Laquana Sango makes pottery, swims and practices archery all without looking.
Sango is one of the visually-impaired campers at the annual Oklahomans Without Limits summer camp. The event hosted by the Oklahoma League for the Blind pairs sight-impaired children with children who can see to give the children a chance to experience summer camps.
"I don't get the chance to socialize with anybody because I don't have many friends here at Oklahoma City," Sango said. "At camp, I have a whole bunch of friends. You're able to interact with people that's your own age and you'll be able to learn about them and vise-a-versa."
Seven years ago, the idea for the camp came to Lauren White, president of Oklahoma League for the Blind.
"I had worked a little bit with the children and their parents and just thought, ‘These kids, some of them just really aren't doing much,'" White said. "Wouldn't it be fun if we could put something together at no cost for the children to attend?"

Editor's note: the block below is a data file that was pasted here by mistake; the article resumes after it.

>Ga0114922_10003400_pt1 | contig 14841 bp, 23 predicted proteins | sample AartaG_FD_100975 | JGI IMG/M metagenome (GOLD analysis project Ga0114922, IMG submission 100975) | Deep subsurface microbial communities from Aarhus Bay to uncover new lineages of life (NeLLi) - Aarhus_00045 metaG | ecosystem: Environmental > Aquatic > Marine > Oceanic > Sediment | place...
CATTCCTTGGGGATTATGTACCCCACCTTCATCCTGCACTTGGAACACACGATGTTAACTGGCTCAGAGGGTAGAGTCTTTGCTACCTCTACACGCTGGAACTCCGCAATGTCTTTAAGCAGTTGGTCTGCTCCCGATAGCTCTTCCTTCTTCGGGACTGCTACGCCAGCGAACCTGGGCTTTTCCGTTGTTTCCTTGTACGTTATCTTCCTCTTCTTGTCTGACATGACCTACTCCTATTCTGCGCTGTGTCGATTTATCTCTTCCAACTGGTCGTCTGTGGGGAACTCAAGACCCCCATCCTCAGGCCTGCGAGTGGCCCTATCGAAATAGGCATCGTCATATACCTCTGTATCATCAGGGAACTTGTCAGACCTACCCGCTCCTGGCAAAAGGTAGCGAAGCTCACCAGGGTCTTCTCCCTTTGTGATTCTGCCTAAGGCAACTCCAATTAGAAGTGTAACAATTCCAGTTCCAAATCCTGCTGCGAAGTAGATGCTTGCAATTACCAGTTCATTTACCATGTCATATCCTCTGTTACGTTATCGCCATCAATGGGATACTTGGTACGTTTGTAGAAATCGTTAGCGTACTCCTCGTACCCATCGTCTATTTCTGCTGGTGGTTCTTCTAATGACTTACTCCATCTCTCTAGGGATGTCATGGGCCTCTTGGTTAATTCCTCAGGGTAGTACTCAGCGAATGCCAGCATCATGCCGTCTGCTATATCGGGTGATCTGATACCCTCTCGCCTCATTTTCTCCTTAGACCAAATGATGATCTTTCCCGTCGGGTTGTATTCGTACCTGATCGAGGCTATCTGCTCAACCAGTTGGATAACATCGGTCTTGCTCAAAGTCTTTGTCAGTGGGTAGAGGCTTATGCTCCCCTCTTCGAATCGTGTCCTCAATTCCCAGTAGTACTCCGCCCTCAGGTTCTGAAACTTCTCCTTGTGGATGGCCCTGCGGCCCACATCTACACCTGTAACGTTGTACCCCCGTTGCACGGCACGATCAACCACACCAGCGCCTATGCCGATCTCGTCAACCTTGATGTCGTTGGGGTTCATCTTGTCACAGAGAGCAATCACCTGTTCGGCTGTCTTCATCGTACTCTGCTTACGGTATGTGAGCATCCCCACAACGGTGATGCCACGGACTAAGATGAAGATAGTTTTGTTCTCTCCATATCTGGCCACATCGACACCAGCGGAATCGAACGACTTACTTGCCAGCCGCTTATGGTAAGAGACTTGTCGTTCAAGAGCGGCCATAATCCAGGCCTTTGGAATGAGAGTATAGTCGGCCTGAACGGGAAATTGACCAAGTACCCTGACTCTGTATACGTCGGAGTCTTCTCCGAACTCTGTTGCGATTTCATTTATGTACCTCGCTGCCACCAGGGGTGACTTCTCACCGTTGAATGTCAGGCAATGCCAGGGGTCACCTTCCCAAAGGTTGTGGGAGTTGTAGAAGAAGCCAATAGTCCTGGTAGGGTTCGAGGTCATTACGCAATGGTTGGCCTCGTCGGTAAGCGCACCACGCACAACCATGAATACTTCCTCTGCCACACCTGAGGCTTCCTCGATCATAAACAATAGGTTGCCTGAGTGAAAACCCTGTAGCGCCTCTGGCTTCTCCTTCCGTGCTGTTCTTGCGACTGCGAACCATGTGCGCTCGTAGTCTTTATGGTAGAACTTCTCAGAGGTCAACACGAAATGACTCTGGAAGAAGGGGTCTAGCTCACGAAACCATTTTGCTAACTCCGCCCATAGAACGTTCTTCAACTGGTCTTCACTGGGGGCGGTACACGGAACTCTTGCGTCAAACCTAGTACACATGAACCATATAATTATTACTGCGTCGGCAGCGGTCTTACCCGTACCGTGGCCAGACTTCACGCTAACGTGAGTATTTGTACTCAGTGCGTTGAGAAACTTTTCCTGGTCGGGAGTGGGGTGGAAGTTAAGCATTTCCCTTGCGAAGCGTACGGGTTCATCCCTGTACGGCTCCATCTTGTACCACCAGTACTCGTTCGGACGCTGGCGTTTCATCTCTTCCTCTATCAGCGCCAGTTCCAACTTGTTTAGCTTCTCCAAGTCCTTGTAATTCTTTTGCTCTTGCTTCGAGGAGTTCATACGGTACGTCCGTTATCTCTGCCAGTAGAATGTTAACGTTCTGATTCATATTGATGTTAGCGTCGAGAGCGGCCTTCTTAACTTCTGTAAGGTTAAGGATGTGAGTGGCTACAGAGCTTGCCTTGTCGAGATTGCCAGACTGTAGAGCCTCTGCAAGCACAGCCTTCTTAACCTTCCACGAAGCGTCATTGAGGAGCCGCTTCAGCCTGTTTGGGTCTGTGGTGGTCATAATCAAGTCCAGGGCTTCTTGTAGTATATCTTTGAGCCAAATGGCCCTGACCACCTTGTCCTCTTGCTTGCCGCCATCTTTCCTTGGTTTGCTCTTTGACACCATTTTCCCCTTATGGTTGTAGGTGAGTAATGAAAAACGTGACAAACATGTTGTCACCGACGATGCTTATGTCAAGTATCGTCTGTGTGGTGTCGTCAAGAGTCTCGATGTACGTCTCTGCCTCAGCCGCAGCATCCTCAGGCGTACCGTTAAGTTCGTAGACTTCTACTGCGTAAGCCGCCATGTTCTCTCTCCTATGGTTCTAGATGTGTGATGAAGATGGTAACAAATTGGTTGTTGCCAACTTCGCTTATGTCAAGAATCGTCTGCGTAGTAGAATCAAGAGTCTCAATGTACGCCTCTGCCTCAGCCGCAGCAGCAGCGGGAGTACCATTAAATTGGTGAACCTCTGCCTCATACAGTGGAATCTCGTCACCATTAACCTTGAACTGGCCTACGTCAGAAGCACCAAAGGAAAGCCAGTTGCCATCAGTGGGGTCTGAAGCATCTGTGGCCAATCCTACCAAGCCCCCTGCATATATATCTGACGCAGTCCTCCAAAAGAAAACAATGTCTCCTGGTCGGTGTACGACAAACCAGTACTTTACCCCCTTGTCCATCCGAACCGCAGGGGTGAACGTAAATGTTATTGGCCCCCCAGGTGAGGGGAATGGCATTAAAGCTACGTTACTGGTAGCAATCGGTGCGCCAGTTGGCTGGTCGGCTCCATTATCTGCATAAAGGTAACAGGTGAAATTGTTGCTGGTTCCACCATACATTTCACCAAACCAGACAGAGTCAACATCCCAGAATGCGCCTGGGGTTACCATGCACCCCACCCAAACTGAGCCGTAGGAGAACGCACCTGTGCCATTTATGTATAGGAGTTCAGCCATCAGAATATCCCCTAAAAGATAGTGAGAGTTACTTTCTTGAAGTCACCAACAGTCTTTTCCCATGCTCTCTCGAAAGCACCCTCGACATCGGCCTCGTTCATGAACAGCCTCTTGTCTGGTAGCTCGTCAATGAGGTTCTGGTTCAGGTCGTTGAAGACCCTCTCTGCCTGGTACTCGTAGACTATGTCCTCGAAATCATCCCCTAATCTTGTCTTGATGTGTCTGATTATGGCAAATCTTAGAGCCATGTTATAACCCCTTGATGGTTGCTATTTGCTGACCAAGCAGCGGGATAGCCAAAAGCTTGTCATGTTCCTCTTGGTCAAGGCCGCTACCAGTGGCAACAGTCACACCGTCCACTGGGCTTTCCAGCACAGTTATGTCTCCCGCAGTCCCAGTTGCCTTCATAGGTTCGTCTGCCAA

The sighted children learn from the blind children, as do parents of the impaired children, White said.
"Part of this camp is also teaching the parents and allowing then to let go," White said. "In trying to protect them, and create a safe environment, sometimes the parents really create an environment that the child is never allowed to develop those skills to be independent and to grow and to experience."
Camp participants get to do traditional camp activities from swimming to pottery. There also is a dance and talent show.
Tanya Stewart, a rehabilitation instructor at the camp and who is blind herself, said archery is a camp favorite.
"The coolest thing that most of the kids like is archery," Stewart said. "They get to shoot at targets, and they put balloons up on them so that the blind kids know when they hit them."
Stewart said she hopes the camp is a confidence booster for the children.
"Our goal is to really empower them to just be a natural human being, to understand that every single person has a limitation, rather it's something that's obvious, or something hidden," Stewart said.
"Not everybody's good at math. Not everybody's good at English, but they still live a life that's full and that brings them happiness. When we leave camp, we want everyone to know that they're absolutely entitled to the freedom to live."